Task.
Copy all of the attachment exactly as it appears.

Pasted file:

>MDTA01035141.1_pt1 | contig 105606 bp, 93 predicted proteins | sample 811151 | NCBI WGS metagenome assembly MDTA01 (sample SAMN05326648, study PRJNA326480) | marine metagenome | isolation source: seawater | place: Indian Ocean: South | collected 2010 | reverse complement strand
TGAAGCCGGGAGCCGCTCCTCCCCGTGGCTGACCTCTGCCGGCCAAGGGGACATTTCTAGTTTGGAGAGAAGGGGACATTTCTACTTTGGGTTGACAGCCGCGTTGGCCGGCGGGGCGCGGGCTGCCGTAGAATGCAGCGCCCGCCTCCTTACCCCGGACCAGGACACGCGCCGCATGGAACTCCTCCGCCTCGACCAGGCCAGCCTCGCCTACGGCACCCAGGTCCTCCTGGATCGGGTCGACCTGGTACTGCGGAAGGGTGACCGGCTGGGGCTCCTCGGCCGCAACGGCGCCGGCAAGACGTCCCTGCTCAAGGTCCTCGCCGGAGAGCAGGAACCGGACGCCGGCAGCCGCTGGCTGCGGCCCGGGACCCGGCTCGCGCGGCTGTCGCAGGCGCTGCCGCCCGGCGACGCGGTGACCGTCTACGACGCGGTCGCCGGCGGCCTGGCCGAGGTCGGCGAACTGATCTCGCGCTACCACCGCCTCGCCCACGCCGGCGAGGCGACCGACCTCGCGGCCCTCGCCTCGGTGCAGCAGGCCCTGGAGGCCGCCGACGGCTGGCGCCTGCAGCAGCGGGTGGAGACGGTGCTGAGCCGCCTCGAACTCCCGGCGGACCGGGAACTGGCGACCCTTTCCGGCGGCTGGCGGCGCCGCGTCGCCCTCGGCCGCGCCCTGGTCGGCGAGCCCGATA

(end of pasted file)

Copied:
>MDTA01035141.1_pt1 | contig 105606 bp, 93 predicted proteins | sample 811151 | NCBI WGS metagenome assembly MDTA01 (sample SAMN05326648, study PRJNA326480) | marine metagenome | isolation source: seawater | place: Indian Ocean: South | collected 2010 | reverse complement strand
TGAAGCCGGGAGCCGCTCCTCCCCGTGGCTGACCTCTGCCGGCCAAGGGGACATTTCTAGTTTGGAGAGAAGGGGACATTTCTACTTTGGGTTGACAGCCGCGTTGGCCGGCGGGGCGCGGGCTGCCGTAGAATGCAGCGCCCGCCTCCTTACCCCGGACCAGGACACGCGCCGCATGGAACTCCTCCGCCTCGACCAGGCCAGCCTCGCCTACGGCACCCAGGTCCTCCTGGATCGGGTCGACCTGGTACTGCGGAAGGGTGACCGGCTGGGGCTCCTCGGCCGCAACGGCGCCGGCAAGACGTCCCTGCTCAAGGTCCTCGCCGGAGAGCAGGAACCGGACGCCGGCAGCCGCTGGCTGCGGCCCGGGACCCGGCTCGCGCGGCTGTCGCAGGCGCTGCCGCCCGGCGACGCGGTGACCGTCTACGACGCGGTCGCCGGCGGCCTGGCCGAGGTCGGCGAACTGATCTCGCGCTACCACCGCCTCGCCCACGCCGGCGAGGCGACCGACCTCGCGGCCCTCGCCTCGGTGCAGCAGGCCCTGGAGGCCGCCGACGGCTGGCGCCTGCAGCAGCGGGTGGAGACGGTGCTGAGCCGCCTCGAACTCCCGGCGGACCGGGAACTGGCGACCCTTTCCGGCGGCTGGCGGCGCCGCGTCGCCCTCGGCCGCGCCCTGGTCGGCGAGCCCGATA